The Future of Medicaid-Funded Graduate Medical Education as the Health Care System Shifts (2015-16)

Investigators: Erin P. Fraher PhD MPP and Julie Spero MSPH

Background: While Medicare is the dominant funding source for Graduate Medical Education (GME) in the United States, Medicaid investments in GME totaled nearly $4 billion in 2012.  Medicaid GME dollars are attractive to states because they can be matched by federal dollars, thereby increasing the total dollars available to train the future physician workforce.  The vast majority of states (40) make GME payments under Medicaid fee-for-service (FFS) programs, but in 36 states GME payments are also made under risk-based Medicaid managed care organizations (MCOs). As the nation moves from FFS to risk- and value-based payment models, there will be increasing interest at the state (and federal level) in understanding how to leverage Medicaid funds to shape the specialty and geographic distribution of the workforce needed to staff new models of care.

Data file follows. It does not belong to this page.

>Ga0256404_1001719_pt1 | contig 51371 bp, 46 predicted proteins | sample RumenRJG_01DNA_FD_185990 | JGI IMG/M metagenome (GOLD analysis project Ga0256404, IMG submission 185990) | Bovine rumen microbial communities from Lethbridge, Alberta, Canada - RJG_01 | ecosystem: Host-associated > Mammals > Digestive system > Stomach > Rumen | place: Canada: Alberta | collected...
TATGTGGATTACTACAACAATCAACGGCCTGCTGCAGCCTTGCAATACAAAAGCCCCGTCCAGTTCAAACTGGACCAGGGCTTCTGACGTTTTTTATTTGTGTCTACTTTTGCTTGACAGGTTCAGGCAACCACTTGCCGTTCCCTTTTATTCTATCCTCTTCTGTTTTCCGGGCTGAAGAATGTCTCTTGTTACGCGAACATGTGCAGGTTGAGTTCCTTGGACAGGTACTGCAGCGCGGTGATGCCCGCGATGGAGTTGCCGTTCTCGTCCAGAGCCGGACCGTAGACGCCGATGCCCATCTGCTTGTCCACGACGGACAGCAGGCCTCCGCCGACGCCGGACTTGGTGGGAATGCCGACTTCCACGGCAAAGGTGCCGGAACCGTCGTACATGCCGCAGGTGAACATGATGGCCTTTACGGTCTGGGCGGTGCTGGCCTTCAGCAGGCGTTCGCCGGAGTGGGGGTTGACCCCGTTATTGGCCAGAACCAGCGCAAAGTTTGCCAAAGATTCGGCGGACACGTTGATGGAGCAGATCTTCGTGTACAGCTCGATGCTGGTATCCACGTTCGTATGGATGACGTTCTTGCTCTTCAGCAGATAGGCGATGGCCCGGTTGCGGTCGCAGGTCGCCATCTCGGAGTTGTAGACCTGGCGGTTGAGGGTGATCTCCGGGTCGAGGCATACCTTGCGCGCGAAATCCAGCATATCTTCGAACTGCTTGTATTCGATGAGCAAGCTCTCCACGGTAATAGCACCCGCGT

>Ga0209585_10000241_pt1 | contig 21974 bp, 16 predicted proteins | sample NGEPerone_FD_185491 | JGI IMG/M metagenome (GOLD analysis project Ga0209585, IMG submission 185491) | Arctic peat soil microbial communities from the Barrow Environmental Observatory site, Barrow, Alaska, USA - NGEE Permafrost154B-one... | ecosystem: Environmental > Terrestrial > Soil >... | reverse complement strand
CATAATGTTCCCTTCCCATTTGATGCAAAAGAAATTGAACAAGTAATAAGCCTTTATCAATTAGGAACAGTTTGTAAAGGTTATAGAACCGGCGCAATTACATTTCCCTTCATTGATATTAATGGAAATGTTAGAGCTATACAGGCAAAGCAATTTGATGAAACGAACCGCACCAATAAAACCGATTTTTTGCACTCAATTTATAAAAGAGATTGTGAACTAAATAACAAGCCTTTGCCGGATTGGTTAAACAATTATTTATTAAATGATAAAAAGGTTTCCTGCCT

Study aims: This project will survey state Medicaid offices and workforce stakeholders to understand how states are reforming GME, including:

  • How they are shifting GME payment structures away from FFS payments attached to individual claims to capitated, value-based or other types of payments
  • Whether they are targeting Medicaid funds toward specific specialties and geographies (rural, HPSAs, etc)
  • If they are making changes in who receives GME training dollars (i.e. are they shifting payments from hospitals to ambulatory settings?)
  • Whether there are any mechanisms in place to track the return on investment for Medicaid dollars spent on GME
  • If non-physician providers such as Nurse Practitioners, Certified Nurse Midwives and Physician Assistants are eligible for state Medicaid GME funds
  • If Medicaid dollars are supporting innovations in training or practice such as implementation of population health approaches and team-based models of care.


Alignment with BHW priorities. Findings from this project will serve as a resource for states wishing to reform GME payments under value-based models of care. A similar project completed in 2012 (by the same investigators on this project) about Medicare funded GME has been of tremendous interest to states, the federal government, the Institute of Medicine (IOM) and other stakeholders to understand how state innovations in GME reform can serve as best practices and lessons learned (see


Project Products: 

Research Briefs